TOYOTA COMMUNITY TRUST BENEFICIARIES SPARK INSPIRATION AMONG STUDENTS WITH STEM INITIATIVES
** Spark Engineering Camp and Werribee Open Range Zoo inspire the next generation **
** Local students benefit from increased access to STEM opportunities **
** Next round of grants to be announced shortly **
The beneficiaries of grants provided by the Toyota Community Trust are making a difference in the next generation with science, technology, engineering and mathematics (STEM) related projects.
Initiated two years ago through a $32 million endowment, the Trust supports young people in Melbourne's west to pursue further study and careers in STEM through the funding of grants.
Spark Engineering Camp (Youth Without Borders)
was selected as a grant recipient in January 2019. The week-long camp encourages year 10-12 high school students from non-traditional backgrounds to learn more about careers in STEM by participating in hands-on engineering activities. This year, Toyota Community Trust funding enabled an additional 25 students from Melbourne's west to attend.
During the camp held last month, students developed personal skills, met likeminded people and interacted with industry professionals to find out more about careers and studies in this growing sector. This included sessions with senior representatives from Toyota Australia's Product Planning and Development division - Cameron Brimelow, Manager of Technical Services and Peter Elliott, Manager of Design. Cameron and Peter presented information about the car design process and the different types of equipment and skills needed to work in this area.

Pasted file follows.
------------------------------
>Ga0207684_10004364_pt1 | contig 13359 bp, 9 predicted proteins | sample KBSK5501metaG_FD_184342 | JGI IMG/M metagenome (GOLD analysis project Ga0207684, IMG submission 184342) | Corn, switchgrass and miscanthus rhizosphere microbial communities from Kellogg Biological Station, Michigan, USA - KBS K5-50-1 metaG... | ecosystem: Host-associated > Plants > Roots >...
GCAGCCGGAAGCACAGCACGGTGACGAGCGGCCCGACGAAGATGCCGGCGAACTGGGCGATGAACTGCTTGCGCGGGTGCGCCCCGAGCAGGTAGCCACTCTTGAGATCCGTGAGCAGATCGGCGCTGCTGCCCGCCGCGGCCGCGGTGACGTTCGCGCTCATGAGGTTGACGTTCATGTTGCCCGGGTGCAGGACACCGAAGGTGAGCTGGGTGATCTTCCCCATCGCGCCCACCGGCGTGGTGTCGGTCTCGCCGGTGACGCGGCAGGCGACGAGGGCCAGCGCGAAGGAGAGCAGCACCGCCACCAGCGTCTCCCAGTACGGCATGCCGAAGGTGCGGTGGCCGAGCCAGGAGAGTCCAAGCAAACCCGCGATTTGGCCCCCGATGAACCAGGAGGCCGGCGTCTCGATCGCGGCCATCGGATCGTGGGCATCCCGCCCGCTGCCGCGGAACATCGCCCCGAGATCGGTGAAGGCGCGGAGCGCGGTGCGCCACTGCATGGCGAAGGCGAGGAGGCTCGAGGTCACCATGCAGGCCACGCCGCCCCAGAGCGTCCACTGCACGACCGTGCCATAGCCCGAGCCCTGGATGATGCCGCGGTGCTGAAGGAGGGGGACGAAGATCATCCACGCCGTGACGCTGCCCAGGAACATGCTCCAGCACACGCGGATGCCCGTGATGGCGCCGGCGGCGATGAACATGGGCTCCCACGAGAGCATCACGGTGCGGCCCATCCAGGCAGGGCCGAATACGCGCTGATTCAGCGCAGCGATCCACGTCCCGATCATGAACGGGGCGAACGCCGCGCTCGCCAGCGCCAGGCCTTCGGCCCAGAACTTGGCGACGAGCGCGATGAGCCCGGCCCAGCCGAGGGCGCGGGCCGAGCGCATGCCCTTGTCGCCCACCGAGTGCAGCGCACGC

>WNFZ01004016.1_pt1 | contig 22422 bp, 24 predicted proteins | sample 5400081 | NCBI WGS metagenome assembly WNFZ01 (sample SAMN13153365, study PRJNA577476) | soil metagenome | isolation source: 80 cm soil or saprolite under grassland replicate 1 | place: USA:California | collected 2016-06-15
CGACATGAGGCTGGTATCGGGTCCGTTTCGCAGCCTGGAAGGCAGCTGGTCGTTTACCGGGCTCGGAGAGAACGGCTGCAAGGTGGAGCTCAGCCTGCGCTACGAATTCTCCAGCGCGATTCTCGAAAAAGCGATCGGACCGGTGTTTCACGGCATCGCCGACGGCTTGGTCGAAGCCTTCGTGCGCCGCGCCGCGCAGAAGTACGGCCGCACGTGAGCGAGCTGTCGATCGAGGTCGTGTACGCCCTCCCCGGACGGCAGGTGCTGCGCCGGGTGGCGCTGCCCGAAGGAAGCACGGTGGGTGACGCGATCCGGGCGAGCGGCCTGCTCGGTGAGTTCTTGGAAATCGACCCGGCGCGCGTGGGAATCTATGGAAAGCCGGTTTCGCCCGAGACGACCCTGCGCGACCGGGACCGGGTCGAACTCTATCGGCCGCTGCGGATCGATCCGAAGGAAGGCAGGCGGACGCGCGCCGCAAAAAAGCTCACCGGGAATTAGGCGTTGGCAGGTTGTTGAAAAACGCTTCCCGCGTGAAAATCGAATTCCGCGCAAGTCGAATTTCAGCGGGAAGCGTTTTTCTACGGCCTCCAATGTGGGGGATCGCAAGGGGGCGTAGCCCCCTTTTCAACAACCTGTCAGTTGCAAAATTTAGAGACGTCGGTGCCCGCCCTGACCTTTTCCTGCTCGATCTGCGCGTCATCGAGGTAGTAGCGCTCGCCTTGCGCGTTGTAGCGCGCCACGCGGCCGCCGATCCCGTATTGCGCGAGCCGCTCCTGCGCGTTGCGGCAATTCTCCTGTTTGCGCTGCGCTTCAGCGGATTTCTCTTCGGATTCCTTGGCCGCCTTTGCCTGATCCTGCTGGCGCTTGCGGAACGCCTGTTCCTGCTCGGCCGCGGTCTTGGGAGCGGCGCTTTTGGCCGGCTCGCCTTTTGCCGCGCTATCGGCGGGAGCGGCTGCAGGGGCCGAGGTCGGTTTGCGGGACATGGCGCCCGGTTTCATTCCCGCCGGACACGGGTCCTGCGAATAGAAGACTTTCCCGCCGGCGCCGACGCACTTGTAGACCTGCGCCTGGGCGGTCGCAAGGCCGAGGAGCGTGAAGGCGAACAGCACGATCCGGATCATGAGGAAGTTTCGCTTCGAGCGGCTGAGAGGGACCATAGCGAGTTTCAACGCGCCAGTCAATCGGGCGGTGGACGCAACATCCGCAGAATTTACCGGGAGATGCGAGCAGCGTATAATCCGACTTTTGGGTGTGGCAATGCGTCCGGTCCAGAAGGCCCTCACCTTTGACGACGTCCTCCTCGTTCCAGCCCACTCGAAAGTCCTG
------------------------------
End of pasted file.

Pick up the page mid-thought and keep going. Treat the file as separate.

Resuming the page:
Werribee Open Range Zoo
has also been inspiring students in Melbourne's west. Home to some of Africa's most iconic animals, the Trust grant awarded in July 2018 was used to fund a ten-week program for students to design solutions to real-world conservation-inspired STEM challenges faced by the zoo.
On Friday, more than 40 students from the Wyndham area showed off their top ideas for the zoo and its animals at the zoo's first STEM Education Program showcase.
The students' projects ranged from unique animal enrichment items to redesigned enclosures. The ideas were presented to keepers and other zoo staff, who will consider adopting some of the keen creators' most promising innovations.
Werribee Zoo Education Officer, Erin Copeland said the program was a huge success.
"There's a growing need for STEM education in the West and we want to give teachers a way to connect students to STEM through the real world, so they see it's not just a topic at school but something they can use in the future," she said.
Toyota Australia Vice President Product & Corporate Operations, Mike Rausa attended the zoo for the showcase and said in this ever-evolving digital age, it's critical to encourage STEM studies as a career path for the next generation.
"At Toyota we are passionate about supporting the next generation of STEM talent and during the past two years, the Trust has supported 20 projects led by various organisations in this area. STEM education is vital for solving challenges that we're facing today, and those we are likely to face long into the future. The solutions demonstrated by the students through the Werribee Zoo Project are truly inspiring," said Mr Rausa.
A new round of Toyota Community Trust grants will be announced shortly.
About the Toyota Community Trust
The Toyota Community Trust was created by Toyota Australia in October of 2017 to honour the legacy of its proud history of local manufacturing in Australia.
Initiated through a $32 million endowment, the Trust aims to encourage young people in Melbourne's west to pursue further study and careers in STEM. The program has now been extended to include projects located in Western Sydney and Albury-Wodonga.
Read more about the Toyota Community Trust here
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